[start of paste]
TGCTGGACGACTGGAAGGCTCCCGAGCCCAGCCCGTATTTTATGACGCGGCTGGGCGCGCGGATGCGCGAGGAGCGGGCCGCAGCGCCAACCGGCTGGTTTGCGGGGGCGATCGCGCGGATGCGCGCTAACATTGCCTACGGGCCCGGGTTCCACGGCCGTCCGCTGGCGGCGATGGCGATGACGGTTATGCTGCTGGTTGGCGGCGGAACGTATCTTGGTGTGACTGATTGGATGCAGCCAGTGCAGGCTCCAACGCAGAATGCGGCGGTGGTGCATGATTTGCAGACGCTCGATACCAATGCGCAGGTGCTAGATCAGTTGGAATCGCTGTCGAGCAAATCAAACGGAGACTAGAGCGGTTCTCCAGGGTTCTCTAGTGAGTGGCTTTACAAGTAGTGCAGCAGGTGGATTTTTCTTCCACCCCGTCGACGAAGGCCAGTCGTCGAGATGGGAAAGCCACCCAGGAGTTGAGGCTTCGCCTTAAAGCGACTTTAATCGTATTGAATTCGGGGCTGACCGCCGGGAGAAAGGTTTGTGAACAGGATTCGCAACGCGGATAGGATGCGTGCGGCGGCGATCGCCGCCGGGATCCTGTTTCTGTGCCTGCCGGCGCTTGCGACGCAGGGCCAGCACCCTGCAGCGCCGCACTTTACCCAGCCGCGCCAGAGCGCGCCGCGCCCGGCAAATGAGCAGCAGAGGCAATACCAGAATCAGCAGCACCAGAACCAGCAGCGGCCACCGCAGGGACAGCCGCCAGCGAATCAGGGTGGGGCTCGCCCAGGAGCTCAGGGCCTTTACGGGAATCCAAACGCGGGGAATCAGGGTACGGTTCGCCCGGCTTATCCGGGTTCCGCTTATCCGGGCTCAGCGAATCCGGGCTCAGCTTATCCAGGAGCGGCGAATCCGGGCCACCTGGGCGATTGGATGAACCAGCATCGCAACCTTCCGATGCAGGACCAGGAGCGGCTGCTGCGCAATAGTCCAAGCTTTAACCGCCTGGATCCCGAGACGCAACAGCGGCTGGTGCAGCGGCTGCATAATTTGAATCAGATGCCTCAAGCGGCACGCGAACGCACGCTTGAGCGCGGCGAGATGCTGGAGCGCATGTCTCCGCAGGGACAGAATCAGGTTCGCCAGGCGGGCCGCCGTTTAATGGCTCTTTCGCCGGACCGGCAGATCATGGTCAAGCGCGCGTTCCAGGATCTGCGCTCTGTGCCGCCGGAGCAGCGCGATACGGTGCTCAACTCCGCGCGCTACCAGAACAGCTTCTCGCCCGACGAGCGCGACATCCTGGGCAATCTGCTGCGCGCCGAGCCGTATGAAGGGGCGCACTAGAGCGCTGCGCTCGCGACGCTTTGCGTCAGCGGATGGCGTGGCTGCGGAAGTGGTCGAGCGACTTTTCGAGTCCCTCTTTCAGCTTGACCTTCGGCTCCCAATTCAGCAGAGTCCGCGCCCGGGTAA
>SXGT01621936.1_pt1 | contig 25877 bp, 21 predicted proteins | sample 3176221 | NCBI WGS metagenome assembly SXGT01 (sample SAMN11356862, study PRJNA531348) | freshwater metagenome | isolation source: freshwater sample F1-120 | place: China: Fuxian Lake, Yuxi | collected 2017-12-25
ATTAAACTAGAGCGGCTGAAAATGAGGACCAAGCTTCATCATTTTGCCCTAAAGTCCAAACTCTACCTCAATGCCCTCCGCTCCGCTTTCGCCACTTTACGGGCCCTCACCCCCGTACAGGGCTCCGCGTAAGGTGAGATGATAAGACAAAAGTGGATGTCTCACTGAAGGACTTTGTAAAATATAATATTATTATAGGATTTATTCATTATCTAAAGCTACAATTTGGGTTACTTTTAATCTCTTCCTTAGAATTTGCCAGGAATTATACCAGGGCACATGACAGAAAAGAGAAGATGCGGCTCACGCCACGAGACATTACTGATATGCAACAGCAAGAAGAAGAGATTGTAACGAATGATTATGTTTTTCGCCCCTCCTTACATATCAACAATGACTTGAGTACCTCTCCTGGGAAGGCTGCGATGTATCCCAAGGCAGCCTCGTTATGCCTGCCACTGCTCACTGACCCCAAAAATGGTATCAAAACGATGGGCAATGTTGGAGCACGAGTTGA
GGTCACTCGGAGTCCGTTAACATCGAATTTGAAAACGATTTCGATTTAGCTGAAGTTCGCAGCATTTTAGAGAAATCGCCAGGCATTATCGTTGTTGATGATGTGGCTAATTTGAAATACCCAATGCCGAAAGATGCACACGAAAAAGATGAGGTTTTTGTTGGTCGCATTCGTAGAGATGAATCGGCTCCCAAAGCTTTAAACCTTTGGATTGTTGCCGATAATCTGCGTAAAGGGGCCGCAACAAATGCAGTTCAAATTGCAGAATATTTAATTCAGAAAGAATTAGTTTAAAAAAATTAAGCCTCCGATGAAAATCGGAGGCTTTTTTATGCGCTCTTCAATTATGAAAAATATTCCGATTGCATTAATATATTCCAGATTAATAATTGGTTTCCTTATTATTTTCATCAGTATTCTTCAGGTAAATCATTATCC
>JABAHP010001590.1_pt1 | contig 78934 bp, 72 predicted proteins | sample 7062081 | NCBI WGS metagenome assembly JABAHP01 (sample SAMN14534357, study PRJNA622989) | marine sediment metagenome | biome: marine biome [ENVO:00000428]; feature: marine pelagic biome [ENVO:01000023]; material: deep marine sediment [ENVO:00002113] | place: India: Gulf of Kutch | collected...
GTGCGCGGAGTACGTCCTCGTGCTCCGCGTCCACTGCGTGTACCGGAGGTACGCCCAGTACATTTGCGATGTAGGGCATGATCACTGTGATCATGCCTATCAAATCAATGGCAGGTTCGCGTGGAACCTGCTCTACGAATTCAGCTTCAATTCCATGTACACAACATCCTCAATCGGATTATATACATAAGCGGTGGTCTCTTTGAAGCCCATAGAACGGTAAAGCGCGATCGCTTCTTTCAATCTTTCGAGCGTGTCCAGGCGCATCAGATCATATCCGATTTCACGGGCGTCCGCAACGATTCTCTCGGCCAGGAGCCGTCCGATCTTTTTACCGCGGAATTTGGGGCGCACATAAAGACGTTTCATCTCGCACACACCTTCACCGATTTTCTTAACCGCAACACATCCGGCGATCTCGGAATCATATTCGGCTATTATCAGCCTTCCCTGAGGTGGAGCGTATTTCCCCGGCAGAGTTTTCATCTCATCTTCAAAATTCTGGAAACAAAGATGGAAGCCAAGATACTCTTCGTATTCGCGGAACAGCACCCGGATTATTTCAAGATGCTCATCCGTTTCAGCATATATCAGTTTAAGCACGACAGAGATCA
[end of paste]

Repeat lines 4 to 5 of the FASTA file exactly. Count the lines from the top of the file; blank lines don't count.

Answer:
GGTCACTCGGAGTCCGTTAACATCGAATTTGAAAACGATTTCGATTTAGCTGAAGTTCGCAGCATTTTAGAGAAATCGCCAGGCATTATCGTTGTTGATGATGTGGCTAATTTGAAATACCCAATGCCGAAAGATGCACACGAAAAAGATGAGGTTTTTGTTGGTCGCATTCGTAGAGATGAATCGGCTCCCAAAGCTTTAAACCTTTGGATTGTTGCCGATAATCTGCGTAAAGGGGCCGCAACAAATGCAGTTCAAATTGCAGAATATTTAATTCAGAAAGAATTAGTTTAAAAAAATTAAGCCTCCGATGAAAATCGGAGGCTTTTTTATGCGCTCTTCAATTATGAAAAATATTCCGATTGCATTAATATATTCCAGATTAATAATTGGTTTCCTTATTATTTTCATCAGTATTCTTCAGGTAAATCATTATCC
>JABAHP010001590.1_pt1 | contig 78934 bp, 72 predicted proteins | sample 7062081 | NCBI WGS metagenome assembly JABAHP01 (sample SAMN14534357, study PRJNA622989) | marine sediment metagenome | biome: marine biome [ENVO:00000428]; feature: marine pelagic biome [ENVO:01000023]; material: deep marine sediment [ENVO:00002113] | place: India: Gulf of Kutch | collected...